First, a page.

People who have traveled and stayed in Japan, and gotten to know the Japanese, can have a lot of things to say about the people’s reputed fastidiousness and adherence to social rituals. If one of them invites a friend to visit their house later, they would try to clean up before the guest’s arrival. During the ongoing FIFA World Cup in Russia, Team Japan was noted for bowing to their cheering section after every game, and Japanese spectators were in sporting news for staying after game time to clean the stands. These habits became more poignant following Japan’s elimination Monday.
CNN covers the latest media-impressing class act by the Japanese national football team after they were beaten by Belgium in the Round of 16 of the Knockout Stage for the 2018 FIFA World Cup. The match was hard fought by the two teams, both of which have never gotten this far in past World Cup tournaments. Japan had already wowed for the fact that it was the only team from the Asian Football Confederation to make knockouts, and scored two goals over Belgium early in game time. However a spirited counterattack led to a shocking reversal. Japan lost at 2-3.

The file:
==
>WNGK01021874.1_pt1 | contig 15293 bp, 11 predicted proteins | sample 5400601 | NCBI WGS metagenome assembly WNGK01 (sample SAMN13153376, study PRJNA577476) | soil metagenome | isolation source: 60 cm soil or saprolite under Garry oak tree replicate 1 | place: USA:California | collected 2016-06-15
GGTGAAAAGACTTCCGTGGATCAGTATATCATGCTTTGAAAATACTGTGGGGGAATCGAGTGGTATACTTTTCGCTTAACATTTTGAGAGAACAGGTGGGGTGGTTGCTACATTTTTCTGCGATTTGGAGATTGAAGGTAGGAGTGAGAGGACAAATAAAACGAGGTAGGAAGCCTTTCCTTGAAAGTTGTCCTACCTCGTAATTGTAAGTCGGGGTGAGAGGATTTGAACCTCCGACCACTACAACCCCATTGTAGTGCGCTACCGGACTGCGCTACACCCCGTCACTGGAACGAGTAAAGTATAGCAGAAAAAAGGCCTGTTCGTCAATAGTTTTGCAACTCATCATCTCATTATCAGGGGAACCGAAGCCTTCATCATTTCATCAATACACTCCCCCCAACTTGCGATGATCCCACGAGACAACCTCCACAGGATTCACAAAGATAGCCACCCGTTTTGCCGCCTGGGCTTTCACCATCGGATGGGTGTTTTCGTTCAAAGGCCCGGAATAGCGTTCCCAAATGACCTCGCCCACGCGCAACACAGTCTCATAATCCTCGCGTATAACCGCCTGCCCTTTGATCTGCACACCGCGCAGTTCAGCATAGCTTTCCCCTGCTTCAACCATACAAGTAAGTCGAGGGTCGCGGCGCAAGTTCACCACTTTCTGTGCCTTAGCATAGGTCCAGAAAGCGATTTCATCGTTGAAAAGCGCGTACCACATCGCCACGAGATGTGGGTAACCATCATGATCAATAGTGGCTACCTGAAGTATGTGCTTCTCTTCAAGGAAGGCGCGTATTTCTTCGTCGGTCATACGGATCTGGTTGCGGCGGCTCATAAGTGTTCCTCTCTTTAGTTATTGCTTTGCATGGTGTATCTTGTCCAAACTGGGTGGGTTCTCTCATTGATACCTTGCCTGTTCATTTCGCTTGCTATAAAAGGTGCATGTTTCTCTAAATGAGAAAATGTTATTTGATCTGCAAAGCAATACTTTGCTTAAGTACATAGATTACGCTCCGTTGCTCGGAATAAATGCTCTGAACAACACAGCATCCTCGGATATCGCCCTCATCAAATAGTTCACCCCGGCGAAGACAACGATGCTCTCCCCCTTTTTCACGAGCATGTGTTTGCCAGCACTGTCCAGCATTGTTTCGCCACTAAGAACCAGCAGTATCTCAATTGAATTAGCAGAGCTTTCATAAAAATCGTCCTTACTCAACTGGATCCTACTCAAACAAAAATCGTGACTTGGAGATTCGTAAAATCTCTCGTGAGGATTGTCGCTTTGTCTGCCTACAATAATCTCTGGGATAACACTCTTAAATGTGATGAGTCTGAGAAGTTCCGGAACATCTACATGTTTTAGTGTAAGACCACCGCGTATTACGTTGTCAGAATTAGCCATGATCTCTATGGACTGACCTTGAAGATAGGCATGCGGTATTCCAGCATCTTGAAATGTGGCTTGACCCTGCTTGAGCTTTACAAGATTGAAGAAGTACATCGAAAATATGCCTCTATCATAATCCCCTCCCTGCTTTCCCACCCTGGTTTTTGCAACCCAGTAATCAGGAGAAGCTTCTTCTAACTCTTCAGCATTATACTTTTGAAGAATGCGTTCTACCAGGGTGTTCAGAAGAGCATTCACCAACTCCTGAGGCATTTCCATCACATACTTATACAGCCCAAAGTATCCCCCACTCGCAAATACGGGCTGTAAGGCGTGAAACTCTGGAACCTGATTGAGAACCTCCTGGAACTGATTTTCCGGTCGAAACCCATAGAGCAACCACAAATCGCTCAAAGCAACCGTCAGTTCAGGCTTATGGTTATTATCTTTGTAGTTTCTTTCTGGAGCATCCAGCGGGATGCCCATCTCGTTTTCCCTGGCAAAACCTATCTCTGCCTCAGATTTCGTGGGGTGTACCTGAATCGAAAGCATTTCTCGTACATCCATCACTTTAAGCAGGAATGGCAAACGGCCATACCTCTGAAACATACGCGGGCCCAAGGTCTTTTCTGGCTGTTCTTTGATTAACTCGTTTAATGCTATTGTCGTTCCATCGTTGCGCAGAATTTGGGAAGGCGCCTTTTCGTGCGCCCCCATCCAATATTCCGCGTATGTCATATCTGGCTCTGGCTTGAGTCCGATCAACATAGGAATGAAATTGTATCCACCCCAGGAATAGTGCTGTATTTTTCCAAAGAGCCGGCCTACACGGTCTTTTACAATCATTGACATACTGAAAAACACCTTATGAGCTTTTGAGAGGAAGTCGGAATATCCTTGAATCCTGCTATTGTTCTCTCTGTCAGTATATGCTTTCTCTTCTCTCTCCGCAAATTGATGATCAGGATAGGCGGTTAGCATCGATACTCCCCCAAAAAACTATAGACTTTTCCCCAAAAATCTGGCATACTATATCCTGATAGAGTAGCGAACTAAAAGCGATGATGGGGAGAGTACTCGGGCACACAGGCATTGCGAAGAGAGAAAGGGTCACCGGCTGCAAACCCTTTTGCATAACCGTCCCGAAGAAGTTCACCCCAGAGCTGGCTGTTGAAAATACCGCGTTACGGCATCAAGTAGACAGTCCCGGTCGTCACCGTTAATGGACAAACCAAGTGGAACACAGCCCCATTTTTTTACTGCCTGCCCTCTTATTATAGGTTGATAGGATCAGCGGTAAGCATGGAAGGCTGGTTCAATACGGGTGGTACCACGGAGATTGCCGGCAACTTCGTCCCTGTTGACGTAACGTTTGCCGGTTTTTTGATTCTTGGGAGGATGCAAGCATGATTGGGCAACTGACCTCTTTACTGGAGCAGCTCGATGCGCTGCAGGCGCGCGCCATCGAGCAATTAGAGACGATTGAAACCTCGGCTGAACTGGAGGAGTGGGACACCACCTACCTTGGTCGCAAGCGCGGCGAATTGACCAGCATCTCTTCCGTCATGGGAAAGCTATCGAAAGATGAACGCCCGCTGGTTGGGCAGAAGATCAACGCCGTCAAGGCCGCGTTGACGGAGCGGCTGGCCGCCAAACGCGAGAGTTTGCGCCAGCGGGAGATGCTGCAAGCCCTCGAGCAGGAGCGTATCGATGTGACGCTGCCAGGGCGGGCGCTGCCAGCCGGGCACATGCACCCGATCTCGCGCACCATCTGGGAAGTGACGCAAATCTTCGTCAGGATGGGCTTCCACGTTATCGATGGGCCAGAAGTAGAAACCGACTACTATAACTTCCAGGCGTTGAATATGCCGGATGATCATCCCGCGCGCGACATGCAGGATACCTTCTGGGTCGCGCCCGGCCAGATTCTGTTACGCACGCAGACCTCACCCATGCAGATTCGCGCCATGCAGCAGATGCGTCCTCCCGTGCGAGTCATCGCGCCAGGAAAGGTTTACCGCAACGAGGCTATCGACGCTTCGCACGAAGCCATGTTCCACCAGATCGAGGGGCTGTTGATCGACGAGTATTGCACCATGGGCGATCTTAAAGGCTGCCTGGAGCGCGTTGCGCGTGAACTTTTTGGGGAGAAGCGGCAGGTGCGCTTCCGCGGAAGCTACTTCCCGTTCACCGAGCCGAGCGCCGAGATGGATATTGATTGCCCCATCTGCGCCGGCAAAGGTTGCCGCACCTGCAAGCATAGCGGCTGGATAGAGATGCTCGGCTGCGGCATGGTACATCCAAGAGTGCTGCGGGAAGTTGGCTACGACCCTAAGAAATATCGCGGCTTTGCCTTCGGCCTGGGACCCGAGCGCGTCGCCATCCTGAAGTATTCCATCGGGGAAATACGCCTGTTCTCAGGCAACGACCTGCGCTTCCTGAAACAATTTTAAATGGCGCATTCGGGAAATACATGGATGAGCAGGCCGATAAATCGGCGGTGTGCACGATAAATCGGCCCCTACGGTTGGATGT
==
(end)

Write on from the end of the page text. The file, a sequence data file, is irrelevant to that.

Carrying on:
Two actions by Team Japan, nicknamed “Samurai Blue” by international sporting media, would be left in the memories of those who watched that fateful match at Rostov Arena the night of July 2. First, the players did as they routinely do, bowing to the heartbroken Japanese fans at the stands and thanking them for their support thus far. Next, the team went the extra mile at leaving a surprise for their Russian hosts at their designated locker room. On Tuesday, June 3, it was discovered that the Japanese players thoroughly cleaned the locker room to sparkly shininess and left a thank-you note: “спасибо” in Russian.
Japan and Belgium have been making marks on football history for their Round of 16 encounter at the World Cup this year. The former did more so on their first ever match of the tournament in Group H, against Colombia where they won 2-1. This was the country’s first football victory against a team from South America’s CONMEBOL confederation, which has some of the world’s powerhouse football teams like Brazil, Argentina and Uruguay.
Having lost against Belgium, Japan also became the first nation in 49 years eliminated from a World Cup knockout match after taking a 2-0 lead. The previous time was in the 1970 quarterfinals, with England going 2-0 at the start against Germany, which rallied in extra time to beat the British, 3-2.
Speaking of England, the latest 2018 World Cup development with them is a victory by penalty shootout against Colombia, 1 (4)-1(3) in Tuesday, July 3, to advance to the quarterfinals.
Image courtesy of Japan Today